Part Two answers a question: “Was the American Revolution a Christian event?” Chapter 5 shows that both Virginia and Massachusetts colonies were explicitly, legally, and institutionally Christian communities with established churches, but that the nature of their establishments varied widely and their actual practice often fell well short of Christian ethical norms (as, for example, the practice of African slavery and ill treatment of the aboriginal populations). Chapter 6 argues that the intellectual underpinnings of and justifications for the American Revolution were based more on secular Enlightenment ideas than biblical principles. Chapter 7 extends this argument by showing how pro-revolution clergy often read those Enlightenment ideas into their preaching of the Bible, rather than deriving their preachments from biblical principles. Chapters 8, 9, and 10 examine the form of religion that influenced the Declaration of Independence, Articles of Confederation, and Constitution, respectively, and note the controversies over religious freedom that gripped the colonies during these years. The God of the Declaration (“nature’s God”) is ambivalent, capable of being recognized by both Christians and Enlightenment deists alike. (For an excellent study of the common theological ground between “evangelicals” and “deists” during the Founding, see God of Liberty: A Religious History of the American Revolution by Thomas S. Kidd.) The Articles of Confederation left the establishment or disestablishment of religion in state hands, with Massachusetts retaining its established Congregationalism (until 1833) and Virginia disestablishing its Anglicanism through the yeoman efforts of Thomas Jefferson and James Madison, against the contrary efforts of Christian nationalists such as Patrick Henry. Regarding the Constitution, Fea notes the irony that leading Christian nationalists—such as Patrick Henry, again—were anti-Federalists in the ratification debates precisely because the Constitution did not acknowledge the nation’s Christian heritage. And he concludes by discussing what Jefferson’s “wall of separation” did and did not mean at the time.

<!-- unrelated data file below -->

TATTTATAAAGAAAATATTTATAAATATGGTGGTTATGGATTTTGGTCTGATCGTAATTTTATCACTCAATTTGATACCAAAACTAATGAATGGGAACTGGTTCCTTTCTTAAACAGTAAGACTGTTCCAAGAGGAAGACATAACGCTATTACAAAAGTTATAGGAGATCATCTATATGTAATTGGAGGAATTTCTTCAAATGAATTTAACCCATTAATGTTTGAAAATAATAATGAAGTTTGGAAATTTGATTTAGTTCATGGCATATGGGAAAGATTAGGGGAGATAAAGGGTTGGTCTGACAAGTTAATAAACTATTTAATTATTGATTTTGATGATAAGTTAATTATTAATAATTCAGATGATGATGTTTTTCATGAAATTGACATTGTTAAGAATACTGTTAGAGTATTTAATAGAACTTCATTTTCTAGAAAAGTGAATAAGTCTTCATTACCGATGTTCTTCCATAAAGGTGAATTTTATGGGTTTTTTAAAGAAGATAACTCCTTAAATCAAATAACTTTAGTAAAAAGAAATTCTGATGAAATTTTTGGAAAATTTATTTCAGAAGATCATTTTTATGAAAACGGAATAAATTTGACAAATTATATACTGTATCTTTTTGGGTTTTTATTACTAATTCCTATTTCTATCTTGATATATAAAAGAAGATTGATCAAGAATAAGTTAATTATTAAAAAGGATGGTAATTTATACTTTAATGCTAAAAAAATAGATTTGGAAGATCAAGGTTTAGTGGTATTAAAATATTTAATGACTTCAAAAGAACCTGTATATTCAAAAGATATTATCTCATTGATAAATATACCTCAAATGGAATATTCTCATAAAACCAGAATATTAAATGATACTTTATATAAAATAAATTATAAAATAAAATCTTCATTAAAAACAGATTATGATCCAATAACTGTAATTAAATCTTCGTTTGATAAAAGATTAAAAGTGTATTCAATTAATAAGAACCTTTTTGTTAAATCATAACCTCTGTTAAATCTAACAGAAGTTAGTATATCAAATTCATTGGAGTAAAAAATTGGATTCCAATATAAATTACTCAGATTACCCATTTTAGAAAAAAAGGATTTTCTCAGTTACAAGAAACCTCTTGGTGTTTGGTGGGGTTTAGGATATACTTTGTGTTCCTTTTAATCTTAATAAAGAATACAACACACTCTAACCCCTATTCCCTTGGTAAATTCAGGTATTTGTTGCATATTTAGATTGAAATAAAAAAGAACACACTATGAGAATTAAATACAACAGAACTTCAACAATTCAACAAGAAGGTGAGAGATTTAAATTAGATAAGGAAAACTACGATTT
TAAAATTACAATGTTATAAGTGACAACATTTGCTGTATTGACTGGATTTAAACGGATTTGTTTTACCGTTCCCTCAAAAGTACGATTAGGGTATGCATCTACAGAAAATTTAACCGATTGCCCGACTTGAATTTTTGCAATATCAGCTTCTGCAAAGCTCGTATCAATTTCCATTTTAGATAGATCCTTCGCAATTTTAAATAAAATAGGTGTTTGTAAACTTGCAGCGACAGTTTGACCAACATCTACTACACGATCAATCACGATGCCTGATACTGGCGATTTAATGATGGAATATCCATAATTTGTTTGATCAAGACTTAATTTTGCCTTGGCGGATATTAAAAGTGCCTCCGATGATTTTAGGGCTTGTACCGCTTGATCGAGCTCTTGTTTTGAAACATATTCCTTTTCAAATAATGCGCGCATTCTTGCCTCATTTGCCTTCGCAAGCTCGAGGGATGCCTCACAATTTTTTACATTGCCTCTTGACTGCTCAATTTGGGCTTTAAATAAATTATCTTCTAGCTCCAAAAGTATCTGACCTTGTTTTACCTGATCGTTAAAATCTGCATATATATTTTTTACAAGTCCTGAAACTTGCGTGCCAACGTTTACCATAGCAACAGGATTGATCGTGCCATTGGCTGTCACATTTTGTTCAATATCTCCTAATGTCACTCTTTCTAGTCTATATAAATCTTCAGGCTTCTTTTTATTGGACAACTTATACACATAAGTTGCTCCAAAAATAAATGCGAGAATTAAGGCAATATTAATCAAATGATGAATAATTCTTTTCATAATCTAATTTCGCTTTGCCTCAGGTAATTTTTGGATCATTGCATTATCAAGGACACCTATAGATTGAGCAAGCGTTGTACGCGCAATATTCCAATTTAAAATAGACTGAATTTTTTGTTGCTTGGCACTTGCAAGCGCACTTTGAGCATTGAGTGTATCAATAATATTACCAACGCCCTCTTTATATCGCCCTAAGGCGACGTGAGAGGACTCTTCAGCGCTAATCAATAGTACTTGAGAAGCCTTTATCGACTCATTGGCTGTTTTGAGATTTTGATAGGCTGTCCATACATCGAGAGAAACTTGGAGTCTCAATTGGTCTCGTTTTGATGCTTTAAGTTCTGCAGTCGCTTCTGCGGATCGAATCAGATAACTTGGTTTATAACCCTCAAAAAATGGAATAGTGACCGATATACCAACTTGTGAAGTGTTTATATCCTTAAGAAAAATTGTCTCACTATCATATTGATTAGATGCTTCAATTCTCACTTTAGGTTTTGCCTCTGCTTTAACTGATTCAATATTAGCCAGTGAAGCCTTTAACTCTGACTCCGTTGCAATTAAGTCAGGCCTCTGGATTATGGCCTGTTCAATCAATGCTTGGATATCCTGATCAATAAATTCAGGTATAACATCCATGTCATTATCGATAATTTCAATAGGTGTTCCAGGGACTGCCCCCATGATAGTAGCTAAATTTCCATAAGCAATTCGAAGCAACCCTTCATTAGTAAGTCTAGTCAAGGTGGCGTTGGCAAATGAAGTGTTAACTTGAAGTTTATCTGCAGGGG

Part Three investigates the religious beliefs of George Washington (Chapter 11), John Adams (Chapter 12), Thomas Jefferson (Chapter 13), Benjamin Franklin (Chapter 14), and John Witherspoon, John Jay, and Samuel Adams (Chapter 15). Of these, only the last three can be considered “orthodox” in Christian doctrine and practice. Fea describes Washington as a latitudinarian Anglican more interested in religion’s social utility than in Christian doctrine or practice. Adams is a “devout Unitarian,” Jefferson a “follower of Jesus” who separated the supernatural husk from the moral kernel of Jesus’ life and teaching, and Franklin as an “ambitious moralist.” They disagreed on doctrine but agreed on one thing: “religion was necessary in order to sustain and ordered and virtuous republic” (a point which Kidd also argues in God of Liberty).
I highly recommend Was America Founded as a Christian Nation? to all readers, but especially to those interested in the debates surrounding the role of religion in our nation’s history and the contentious issues of church-state separation. It is clearly organized, well-written, thorough in its research, and judicious in its conclusions. It will—or should!—complexify the simplistic historical interpretations of both Christian nationalists and their secularist opponents. Such complexification will, I hope, tamp down the fires of contention and lead to greater cooperation as both religious and secular Americans see their stake in our collaborative national experiment.